The posts on this blog are opinions, not advice. Please read our Disclaimers.

The Case for The S&P 500 GARP Index

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Wenli Bill Hao

Director, Factors and Dividends Indices, Product Management and Development

S&P Dow Jones Indices

The S&P 500® GARP (Growth at a Reasonable Price) Index just had its second anniversary since its launch in February 2019. During the latter half of this time, the world experienced the worst global pandemic in a century. Equities entered a swift V-shaped bear market and rebound.

In this blog, we review the index’s performance, characteristics, and relevant single-factor strategies.


During the past one-year period, the S&P 500 GARP Index outperformed the S&P 500 and other selected single-factor indices by a wide margin. For the overall post-launch two-year period, the S&P 500 GARP Index again outperformed the S&P 500 and other selected single-factor indices, with the exception of the S&P 500 Pure Growth.

Rebasing the S&P 500 GARP Index, its associated single factor indices, and the S&P 500 to 100 on Feb. 28, 2019, the S&P 500 GARP Index, S&P 500 Quality Index, S&P 500 Enhanced Value Index, and S&P 500 Pure Growth reached 142.3, 141.9, 115.5, and 148.1, respectively, on Feb. 26, 2021, while the S&P 500 reached 142.0 (see Exhibit 1).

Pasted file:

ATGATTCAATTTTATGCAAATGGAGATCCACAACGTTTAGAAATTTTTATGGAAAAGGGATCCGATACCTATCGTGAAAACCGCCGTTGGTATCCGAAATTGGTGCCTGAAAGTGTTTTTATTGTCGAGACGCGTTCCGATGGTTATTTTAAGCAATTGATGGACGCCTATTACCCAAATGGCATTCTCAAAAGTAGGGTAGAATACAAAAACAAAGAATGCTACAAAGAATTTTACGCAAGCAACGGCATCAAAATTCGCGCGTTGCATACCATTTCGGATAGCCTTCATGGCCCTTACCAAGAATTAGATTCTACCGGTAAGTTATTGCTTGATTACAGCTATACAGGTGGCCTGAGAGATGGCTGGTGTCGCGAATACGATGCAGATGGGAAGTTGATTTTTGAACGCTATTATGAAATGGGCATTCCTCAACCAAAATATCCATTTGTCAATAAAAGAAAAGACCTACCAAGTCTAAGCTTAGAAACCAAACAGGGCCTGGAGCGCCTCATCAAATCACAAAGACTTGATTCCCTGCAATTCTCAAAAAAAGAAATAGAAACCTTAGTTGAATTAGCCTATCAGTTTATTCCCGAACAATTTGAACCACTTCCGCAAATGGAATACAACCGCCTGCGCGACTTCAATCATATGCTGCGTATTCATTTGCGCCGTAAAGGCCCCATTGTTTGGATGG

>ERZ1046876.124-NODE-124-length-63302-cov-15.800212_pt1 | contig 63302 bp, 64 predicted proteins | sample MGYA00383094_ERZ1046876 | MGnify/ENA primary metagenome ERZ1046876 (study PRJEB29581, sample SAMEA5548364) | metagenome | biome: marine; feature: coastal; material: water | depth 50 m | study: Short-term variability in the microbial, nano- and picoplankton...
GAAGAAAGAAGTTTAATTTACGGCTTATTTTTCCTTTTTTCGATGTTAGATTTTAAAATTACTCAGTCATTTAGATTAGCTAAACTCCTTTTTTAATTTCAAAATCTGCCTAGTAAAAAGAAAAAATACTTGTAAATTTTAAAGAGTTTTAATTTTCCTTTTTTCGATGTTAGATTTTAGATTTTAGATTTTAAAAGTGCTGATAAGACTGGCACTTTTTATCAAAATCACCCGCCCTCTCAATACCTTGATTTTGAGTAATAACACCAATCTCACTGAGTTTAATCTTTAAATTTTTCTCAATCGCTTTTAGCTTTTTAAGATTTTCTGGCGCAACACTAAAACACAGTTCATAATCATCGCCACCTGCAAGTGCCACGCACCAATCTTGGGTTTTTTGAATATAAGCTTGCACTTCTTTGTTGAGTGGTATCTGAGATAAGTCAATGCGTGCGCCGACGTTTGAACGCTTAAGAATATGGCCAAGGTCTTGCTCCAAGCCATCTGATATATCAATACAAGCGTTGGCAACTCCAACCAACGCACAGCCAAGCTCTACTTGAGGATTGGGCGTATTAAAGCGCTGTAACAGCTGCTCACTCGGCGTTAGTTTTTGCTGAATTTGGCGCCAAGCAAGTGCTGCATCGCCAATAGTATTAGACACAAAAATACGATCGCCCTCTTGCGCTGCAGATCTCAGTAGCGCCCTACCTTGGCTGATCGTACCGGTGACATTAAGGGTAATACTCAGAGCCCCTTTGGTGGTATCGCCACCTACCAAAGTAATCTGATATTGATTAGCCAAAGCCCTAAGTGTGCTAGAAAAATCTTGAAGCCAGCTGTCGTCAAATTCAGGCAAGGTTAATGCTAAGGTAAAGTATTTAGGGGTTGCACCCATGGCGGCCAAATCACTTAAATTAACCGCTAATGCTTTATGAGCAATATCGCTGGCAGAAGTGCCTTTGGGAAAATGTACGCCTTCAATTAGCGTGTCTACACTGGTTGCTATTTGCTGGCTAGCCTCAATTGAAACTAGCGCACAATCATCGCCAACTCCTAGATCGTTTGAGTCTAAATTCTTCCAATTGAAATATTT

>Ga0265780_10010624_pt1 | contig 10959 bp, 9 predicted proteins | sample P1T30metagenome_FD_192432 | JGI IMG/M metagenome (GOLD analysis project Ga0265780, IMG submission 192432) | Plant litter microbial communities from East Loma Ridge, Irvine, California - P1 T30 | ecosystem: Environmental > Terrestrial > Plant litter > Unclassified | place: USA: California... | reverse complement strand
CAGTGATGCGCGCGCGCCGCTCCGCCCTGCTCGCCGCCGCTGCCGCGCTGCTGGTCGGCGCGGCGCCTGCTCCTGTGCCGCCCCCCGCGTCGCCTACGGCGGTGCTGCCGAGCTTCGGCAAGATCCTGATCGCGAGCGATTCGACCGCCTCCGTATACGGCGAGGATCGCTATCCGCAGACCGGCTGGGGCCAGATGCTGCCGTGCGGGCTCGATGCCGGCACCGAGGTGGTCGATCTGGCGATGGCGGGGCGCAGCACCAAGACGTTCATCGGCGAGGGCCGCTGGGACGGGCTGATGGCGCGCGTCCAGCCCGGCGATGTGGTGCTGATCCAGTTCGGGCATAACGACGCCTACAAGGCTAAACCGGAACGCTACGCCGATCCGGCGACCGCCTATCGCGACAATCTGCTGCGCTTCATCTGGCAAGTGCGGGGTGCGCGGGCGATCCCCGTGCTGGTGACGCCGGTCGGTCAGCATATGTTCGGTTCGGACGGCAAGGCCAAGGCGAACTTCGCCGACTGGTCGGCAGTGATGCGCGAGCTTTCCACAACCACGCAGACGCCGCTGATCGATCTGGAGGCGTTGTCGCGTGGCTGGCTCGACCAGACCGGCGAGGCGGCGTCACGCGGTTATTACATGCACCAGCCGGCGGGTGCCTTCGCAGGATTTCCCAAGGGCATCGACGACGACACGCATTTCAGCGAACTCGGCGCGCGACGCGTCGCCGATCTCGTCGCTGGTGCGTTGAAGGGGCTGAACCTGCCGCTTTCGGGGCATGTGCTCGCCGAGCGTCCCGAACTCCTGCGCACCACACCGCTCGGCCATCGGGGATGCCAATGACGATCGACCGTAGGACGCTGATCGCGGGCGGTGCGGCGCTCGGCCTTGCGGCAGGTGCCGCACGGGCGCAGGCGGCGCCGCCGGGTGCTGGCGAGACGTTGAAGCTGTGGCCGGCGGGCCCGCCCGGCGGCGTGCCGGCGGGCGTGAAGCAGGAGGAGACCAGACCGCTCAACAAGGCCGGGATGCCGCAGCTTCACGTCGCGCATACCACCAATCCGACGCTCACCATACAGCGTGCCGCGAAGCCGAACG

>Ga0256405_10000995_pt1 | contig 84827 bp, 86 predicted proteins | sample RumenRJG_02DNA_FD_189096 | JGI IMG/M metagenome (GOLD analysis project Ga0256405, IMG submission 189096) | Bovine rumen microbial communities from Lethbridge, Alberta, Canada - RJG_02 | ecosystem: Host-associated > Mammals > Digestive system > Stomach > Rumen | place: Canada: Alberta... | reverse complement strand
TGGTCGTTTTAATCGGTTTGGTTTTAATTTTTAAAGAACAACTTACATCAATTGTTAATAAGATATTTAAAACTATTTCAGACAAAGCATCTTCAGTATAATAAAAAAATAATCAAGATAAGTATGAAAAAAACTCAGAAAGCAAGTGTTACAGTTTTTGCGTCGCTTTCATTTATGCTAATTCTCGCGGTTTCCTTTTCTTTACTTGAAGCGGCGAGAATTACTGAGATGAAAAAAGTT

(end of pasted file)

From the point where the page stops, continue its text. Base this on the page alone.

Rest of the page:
The outperformance of the S&P 500 GARP Index mainly came from the most recent 12-month period. During this time, the S&P 500 GARP Index outperformed the S&P 500 and selected single-factor indices, as shown in Exhibit 2.

Such results are not surprising given recent market development. First, with the vaccination rollout and decrease in new COVID-19 cases, investors expect real economic recovery on the horizon. Second, as yields of longer-term U.S. government bonds tick up, investors may start to rotate out of expensive growth stocks and favor value companies.

Strategy Characteristics

The S&P 500 GARP Index is designed to track growth companies with relatively high quality and good valuation. It aims to balance pure growth and pure valuation exposures, as the former tends to target high-growth, yet expensive stocks, while the latter may take a longer time to pay off.1